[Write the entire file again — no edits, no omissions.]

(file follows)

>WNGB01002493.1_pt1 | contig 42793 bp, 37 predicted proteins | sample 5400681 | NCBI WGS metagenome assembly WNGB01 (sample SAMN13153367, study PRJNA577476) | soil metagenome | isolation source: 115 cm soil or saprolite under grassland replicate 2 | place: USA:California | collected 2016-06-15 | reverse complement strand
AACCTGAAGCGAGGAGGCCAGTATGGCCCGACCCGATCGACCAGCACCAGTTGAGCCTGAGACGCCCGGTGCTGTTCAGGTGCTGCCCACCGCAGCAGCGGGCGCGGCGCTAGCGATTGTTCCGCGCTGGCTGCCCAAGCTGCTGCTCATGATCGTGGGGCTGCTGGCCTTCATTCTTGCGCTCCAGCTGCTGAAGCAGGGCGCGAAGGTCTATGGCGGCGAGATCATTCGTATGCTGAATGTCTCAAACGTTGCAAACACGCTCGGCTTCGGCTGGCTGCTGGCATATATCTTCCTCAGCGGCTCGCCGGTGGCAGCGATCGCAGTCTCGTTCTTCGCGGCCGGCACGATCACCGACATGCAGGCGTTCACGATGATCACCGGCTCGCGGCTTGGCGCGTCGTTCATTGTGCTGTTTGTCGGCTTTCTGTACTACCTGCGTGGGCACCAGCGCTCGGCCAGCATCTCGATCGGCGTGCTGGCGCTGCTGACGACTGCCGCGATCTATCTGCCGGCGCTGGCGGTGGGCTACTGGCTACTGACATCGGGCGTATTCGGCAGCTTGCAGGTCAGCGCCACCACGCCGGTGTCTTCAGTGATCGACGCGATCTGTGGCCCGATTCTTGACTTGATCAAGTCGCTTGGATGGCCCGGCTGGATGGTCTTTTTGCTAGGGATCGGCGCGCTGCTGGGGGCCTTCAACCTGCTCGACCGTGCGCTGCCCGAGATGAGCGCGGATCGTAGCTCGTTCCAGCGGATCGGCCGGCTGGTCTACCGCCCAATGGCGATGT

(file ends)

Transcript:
>WNGB01002493.1_pt1 | contig 42793 bp, 37 predicted proteins | sample 5400681 | NCBI WGS metagenome assembly WNGB01 (sample SAMN13153367, study PRJNA577476) | soil metagenome | isolation source: 115 cm soil or saprolite under grassland replicate 2 | place: USA:California | collected 2016-06-15 | reverse complement strand
AACCTGAAGCGAGGAGGCCAGTATGGCCCGACCCGATCGACCAGCACCAGTTGAGCCTGAGACGCCCGGTGCTGTTCAGGTGCTGCCCACCGCAGCAGCGGGCGCGGCGCTAGCGATTGTTCCGCGCTGGCTGCCCAAGCTGCTGCTCATGATCGTGGGGCTGCTGGCCTTCATTCTTGCGCTCCAGCTGCTGAAGCAGGGCGCGAAGGTCTATGGCGGCGAGATCATTCGTATGCTGAATGTCTCAAACGTTGCAAACACGCTCGGCTTCGGCTGGCTGCTGGCATATATCTTCCTCAGCGGCTCGCCGGTGGCAGCGATCGCAGTCTCGTTCTTCGCGGCCGGCACGATCACCGACATGCAGGCGTTCACGATGATCACCGGCTCGCGGCTTGGCGCGTCGTTCATTGTGCTGTTTGTCGGCTTTCTGTACTACCTGCGTGGGCACCAGCGCTCGGCCAGCATCTCGATCGGCGTGCTGGCGCTGCTGACGACTGCCGCGATCTATCTGCCGGCGCTGGCGGTGGGCTACTGGCTACTGACATCGGGCGTATTCGGCAGCTTGCAGGTCAGCGCCACCACGCCGGTGTCTTCAGTGATCGACGCGATCTGTGGCCCGATTCTTGACTTGATCAAGTCGCTTGGATGGCCCGGCTGGATGGTCTTTTTGCTAGGGATCGGCGCGCTGCTGGGGGCCTTCAACCTGCTCGACCGTGCGCTGCCCGAGATGAGCGCGGATCGTAGCTCGTTCCAGCGGATCGGCCGGCTGGTCTACCGCCCAATGGCGATGT